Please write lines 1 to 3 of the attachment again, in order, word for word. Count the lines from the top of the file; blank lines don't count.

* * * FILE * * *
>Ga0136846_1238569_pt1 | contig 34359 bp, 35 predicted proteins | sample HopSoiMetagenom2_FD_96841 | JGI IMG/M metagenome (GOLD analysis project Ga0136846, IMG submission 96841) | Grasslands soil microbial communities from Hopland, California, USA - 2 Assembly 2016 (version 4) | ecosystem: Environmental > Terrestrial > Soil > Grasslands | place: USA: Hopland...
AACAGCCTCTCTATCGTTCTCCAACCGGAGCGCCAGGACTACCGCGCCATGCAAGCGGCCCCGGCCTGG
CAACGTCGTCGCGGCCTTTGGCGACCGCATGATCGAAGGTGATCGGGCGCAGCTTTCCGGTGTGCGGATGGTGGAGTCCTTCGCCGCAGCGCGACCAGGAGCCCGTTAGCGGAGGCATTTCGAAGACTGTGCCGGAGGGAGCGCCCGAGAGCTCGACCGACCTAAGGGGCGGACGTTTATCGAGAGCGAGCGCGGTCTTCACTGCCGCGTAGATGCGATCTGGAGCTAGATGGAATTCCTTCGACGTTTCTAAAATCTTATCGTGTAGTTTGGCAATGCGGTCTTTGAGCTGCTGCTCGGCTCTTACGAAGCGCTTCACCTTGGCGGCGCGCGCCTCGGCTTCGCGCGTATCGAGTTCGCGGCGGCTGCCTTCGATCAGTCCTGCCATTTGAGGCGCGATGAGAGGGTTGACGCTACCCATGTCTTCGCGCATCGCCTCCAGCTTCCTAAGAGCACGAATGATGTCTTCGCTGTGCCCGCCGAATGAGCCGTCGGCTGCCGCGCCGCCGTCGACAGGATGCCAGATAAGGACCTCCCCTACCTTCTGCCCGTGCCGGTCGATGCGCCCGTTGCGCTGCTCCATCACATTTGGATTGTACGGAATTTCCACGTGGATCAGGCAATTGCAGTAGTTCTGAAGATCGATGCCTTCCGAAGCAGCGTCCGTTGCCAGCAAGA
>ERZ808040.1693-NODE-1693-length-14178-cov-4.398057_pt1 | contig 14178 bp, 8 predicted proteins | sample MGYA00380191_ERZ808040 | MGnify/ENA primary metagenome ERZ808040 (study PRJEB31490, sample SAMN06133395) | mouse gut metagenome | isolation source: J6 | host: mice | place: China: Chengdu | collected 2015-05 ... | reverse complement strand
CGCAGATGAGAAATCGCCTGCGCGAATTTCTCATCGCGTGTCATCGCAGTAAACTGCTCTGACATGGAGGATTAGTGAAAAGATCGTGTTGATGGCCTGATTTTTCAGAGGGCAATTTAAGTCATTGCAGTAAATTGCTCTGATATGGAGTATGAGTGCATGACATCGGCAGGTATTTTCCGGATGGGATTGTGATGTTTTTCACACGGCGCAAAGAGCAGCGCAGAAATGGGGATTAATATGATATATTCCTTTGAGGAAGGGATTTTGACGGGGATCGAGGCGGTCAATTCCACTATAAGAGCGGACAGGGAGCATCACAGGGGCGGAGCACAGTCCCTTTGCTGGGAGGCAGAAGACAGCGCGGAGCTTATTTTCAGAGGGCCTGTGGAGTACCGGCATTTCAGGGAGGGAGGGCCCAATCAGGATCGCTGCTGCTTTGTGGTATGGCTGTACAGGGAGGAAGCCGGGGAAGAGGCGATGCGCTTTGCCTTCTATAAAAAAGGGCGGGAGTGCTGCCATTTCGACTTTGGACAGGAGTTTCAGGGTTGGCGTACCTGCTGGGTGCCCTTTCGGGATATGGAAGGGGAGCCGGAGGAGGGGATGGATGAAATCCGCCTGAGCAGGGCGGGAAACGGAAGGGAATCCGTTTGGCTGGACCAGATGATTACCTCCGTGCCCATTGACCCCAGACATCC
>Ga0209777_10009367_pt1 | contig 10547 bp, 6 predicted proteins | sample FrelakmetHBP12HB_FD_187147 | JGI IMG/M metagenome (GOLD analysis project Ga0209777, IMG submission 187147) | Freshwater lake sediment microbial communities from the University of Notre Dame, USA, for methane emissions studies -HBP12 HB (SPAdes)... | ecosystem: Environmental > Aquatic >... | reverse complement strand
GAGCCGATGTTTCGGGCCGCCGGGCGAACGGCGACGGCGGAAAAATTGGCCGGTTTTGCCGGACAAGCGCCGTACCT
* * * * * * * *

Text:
>Ga0136846_1238569_pt1 | contig 34359 bp, 35 predicted proteins | sample HopSoiMetagenom2_FD_96841 | JGI IMG/M metagenome (GOLD analysis project Ga0136846, IMG submission 96841) | Grasslands soil microbial communities from Hopland, California, USA - 2 Assembly 2016 (version 4) | ecosystem: Environmental > Terrestrial > Soil > Grasslands | place: USA: Hopland...
AACAGCCTCTCTATCGTTCTCCAACCGGAGCGCCAGGACTACCGCGCCATGCAAGCGGCCCCGGCCTGG
CAACGTCGTCGCGGCCTTTGGCGACCGCATGATCGAAGGTGATCGGGCGCAGCTTTCCGGTGTGCGGATGGTGGAGTCCTTCGCCGCAGCGCGACCAGGAGCCCGTTAGCGGAGGCATTTCGAAGACTGTGCCGGAGGGAGCGCCCGAGAGCTCGACCGACCTAAGGGGCGGACGTTTATCGAGAGCGAGCGCGGTCTTCACTGCCGCGTAGATGCGATCTGGAGCTAGATGGAATTCCTTCGACGTTTCTAAAATCTTATCGTGTAGTTTGGCAATGCGGTCTTTGAGCTGCTGCTCGGCTCTTACGAAGCGCTTCACCTTGGCGGCGCGCGCCTCGGCTTCGCGCGTATCGAGTTCGCGGCGGCTGCCTTCGATCAGTCCTGCCATTTGAGGCGCGATGAGAGGGTTGACGCTACCCATGTCTTCGCGCATCGCCTCCAGCTTCCTAAGAGCACGAATGATGTCTTCGCTGTGCCCGCCGAATGAGCCGTCGGCTGCCGCGCCGCCGTCGACAGGATGCCAGATAAGGACCTCCCCTACCTTCTGCCCGTGCCGGTCGATGCGCCCGTTGCGCTGCTCCATCACATTTGGATTGTACGGAATTTCCACGTGGATCAGGCAATTGCAGTAGTTCTGAAGATCGATGCCTTCCGAAGCAGCGTCCGTTGCCAGCAAGA